A Fire Within
“He Once” is poet Peter Mason’s retelling of a story his close friend’s father shared when he was called to fight a fire burning down a local bar in Fredonia NY. The story speaks of the trauma he experienced and how that event has haunted him. The music mirrors the way one’s mind can unpredictably move between the past and present. This idea is represented through a collection of recurring melodic phrases and rhythmic gestures that continuously reappear in different musical atmospheres or mental landscapes.
“Remade” is an attempt to understand the perspective of someone who has been adopted and their consequent questions regarding their biological and familial identity. The music and text explore the desire to know one’s roots while simultaneously questioning the worth of disrupting the world and identity that has been built and grown into. This idea of uncertainty and how one’s conscience can be pulled in multiple mental and emotional directions largely informed the musical structure of “Remade.” The unfolding of this song is never truly complete; it is constantly in flux, shifting between which inner voice to listen to or believe.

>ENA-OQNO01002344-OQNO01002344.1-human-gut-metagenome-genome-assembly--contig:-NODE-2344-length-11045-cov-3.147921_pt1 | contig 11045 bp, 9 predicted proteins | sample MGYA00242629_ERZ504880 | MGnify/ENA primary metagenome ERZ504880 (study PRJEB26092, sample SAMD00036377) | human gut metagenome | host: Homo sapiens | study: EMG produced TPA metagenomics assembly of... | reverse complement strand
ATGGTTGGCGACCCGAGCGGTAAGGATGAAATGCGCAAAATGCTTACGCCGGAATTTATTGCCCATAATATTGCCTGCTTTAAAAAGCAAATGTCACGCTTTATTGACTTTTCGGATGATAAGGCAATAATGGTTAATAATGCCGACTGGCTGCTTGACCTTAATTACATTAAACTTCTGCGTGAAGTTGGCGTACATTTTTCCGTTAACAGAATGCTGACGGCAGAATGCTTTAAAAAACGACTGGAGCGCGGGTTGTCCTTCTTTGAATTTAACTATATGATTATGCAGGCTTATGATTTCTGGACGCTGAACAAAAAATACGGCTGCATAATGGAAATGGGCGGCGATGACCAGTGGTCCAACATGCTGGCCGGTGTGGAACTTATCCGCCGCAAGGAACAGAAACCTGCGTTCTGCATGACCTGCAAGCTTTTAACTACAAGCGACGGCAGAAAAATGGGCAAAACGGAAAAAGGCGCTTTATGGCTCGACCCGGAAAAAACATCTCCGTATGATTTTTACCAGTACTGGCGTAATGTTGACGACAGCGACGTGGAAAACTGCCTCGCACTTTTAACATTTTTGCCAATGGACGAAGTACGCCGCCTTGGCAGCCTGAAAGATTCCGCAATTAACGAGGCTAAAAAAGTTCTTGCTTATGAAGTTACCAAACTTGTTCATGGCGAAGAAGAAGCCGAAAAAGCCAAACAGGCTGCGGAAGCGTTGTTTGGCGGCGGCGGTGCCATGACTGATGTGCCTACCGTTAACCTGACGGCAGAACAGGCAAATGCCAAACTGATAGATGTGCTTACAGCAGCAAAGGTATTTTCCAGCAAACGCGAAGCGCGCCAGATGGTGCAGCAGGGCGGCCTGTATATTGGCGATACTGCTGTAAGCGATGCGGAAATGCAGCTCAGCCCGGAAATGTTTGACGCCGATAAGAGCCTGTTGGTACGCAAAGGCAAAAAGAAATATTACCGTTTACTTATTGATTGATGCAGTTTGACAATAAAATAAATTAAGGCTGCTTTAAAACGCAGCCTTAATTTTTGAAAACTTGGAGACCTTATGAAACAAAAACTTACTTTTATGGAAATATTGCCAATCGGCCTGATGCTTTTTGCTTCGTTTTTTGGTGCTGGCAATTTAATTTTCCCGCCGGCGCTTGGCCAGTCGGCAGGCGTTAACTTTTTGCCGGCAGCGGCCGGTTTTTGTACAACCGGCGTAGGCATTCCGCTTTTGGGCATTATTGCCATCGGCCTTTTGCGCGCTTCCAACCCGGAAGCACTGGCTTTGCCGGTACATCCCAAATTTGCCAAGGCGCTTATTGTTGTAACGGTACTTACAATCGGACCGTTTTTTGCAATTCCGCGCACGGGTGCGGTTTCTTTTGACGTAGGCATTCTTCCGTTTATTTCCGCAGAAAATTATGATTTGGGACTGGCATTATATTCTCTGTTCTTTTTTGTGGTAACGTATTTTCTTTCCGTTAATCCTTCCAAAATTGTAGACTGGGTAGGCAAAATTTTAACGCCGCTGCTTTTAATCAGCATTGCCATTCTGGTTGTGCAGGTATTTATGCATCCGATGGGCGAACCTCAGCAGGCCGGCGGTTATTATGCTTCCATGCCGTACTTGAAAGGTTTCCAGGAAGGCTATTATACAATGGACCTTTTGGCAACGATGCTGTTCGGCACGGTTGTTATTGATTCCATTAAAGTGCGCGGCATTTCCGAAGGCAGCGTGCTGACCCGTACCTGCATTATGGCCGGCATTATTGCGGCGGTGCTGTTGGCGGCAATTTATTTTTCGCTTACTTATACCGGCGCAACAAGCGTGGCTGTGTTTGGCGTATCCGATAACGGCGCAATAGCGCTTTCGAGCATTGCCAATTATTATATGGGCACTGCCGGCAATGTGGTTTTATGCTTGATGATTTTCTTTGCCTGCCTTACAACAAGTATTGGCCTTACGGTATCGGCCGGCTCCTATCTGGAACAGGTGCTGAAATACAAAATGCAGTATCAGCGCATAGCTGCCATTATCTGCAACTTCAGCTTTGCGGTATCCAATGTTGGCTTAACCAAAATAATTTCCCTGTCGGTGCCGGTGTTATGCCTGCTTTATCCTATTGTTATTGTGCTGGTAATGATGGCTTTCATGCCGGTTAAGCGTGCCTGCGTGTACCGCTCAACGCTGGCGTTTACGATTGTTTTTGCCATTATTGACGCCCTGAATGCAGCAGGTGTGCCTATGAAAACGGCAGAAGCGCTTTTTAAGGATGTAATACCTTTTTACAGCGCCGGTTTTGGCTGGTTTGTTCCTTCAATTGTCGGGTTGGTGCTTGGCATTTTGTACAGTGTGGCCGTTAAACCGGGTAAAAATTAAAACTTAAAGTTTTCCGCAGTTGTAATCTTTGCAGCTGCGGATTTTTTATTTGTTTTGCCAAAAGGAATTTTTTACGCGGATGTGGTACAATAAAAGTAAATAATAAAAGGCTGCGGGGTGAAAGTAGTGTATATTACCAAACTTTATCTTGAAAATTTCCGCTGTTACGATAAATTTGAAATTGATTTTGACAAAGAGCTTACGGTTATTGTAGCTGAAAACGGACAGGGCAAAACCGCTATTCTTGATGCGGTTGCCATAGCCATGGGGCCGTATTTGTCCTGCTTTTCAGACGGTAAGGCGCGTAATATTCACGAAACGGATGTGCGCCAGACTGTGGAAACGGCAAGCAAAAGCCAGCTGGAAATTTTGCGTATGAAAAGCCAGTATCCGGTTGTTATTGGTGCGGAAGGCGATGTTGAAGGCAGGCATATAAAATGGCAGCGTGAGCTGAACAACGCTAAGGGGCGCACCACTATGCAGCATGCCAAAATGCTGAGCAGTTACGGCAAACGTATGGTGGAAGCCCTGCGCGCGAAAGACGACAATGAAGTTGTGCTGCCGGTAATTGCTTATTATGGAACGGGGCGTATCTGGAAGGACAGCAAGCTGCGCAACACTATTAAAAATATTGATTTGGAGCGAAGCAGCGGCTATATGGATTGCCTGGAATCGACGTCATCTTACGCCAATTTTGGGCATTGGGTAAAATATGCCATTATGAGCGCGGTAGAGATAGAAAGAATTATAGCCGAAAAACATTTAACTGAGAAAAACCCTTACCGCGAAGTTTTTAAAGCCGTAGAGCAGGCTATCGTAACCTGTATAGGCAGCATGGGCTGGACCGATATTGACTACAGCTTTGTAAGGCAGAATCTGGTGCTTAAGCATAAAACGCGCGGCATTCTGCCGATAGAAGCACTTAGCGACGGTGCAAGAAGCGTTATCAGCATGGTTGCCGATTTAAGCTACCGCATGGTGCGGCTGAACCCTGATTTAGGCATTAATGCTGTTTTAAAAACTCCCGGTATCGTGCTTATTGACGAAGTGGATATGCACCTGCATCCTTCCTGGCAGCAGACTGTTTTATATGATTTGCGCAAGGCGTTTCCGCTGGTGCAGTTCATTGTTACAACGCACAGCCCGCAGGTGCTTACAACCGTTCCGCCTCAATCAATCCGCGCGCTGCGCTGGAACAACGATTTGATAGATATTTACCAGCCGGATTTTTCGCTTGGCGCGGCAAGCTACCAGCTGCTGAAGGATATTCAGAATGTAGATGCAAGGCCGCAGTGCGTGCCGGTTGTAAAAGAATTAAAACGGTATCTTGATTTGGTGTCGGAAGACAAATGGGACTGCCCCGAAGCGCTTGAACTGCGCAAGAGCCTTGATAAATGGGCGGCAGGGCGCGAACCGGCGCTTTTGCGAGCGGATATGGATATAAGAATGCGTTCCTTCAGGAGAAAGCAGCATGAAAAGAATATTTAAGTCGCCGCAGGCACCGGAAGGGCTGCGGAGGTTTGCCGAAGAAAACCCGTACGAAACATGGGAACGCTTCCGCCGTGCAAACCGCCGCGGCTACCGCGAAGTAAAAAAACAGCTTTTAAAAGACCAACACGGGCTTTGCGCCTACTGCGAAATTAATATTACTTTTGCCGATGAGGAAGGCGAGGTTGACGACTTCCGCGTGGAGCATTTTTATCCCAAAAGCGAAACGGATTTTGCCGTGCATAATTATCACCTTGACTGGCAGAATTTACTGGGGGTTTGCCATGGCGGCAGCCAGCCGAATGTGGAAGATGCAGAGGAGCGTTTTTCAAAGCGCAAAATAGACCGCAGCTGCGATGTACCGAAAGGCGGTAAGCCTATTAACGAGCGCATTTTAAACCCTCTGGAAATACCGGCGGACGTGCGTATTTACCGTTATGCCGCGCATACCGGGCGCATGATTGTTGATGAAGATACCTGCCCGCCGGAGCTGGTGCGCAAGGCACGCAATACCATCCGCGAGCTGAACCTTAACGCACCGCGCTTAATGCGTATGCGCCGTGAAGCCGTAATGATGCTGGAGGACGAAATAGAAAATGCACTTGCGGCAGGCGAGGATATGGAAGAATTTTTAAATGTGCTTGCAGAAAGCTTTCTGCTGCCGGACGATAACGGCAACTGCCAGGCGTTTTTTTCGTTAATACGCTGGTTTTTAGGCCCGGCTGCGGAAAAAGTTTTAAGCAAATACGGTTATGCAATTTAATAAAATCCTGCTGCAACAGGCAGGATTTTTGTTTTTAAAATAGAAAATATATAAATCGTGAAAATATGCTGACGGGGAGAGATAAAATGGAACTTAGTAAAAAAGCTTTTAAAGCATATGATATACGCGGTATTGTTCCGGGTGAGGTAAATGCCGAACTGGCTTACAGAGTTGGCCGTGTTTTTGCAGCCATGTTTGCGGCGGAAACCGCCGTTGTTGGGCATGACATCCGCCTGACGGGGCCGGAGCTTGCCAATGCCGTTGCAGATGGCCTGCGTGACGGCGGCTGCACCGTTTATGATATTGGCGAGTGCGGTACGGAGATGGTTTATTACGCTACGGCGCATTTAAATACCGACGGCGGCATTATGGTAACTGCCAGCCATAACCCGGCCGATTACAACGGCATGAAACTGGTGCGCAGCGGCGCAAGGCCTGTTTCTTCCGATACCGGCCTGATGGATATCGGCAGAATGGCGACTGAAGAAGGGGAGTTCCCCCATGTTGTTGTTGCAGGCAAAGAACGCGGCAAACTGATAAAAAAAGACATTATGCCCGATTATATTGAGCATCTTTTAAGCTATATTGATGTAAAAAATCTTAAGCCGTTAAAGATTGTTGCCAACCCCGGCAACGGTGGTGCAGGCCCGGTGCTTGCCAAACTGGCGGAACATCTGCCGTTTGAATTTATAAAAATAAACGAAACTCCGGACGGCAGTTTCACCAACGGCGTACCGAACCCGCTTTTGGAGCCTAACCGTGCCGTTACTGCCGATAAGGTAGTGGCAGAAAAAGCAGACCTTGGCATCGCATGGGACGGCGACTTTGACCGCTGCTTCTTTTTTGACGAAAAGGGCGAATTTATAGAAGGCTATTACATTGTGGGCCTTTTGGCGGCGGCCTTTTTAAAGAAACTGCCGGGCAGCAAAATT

“Lucky Strike” is a love song and an homage to a smoking writer as seen through the attentive eyes of the singer. We watch a tale of fantasy unfold: a yearning for that flame, for those lips. This song explores the idea of how certain smells and images can trigger memory and potent emotional reactions. The first musical ideas are reminiscent of the chansons sung in French parlors during the time of Debussy and Fauré. It was an unexpected stylistic choice, but the imagery and subject matter conjured in the poem felt like the perfect fit.
“Red Sun” wrestles with the grandeur of our beloved planet and how we can destroy it. This poem was written as the 2020 Bobcat Fires loomed in the mountains above poet Bea Goodwin’s California home. The feelings of anticipation, anxiety, and fear that gripped Bea as the forest fire inched closer to her doorstep inspired the underlying musical atmosphere. Dread, trepidation, and panic are represented in the pulsating of a single note throughout the entire song. This repeated quarter note becomes the axis in which the song creates, releases, and resolves tension, imitating the idea that some things are inevitable and nature will continue—with or without us.
— Michael Lanci
Inspired by the deck itself, Tarot reflects the way we read into our cards. Brief glimpses of our lives emerge from a reading that can veer between promise and warning. Here, the reader wielding the deck offers dazzling glints of the mysteries in the cards, and what each may portend.
— Amanda Hollander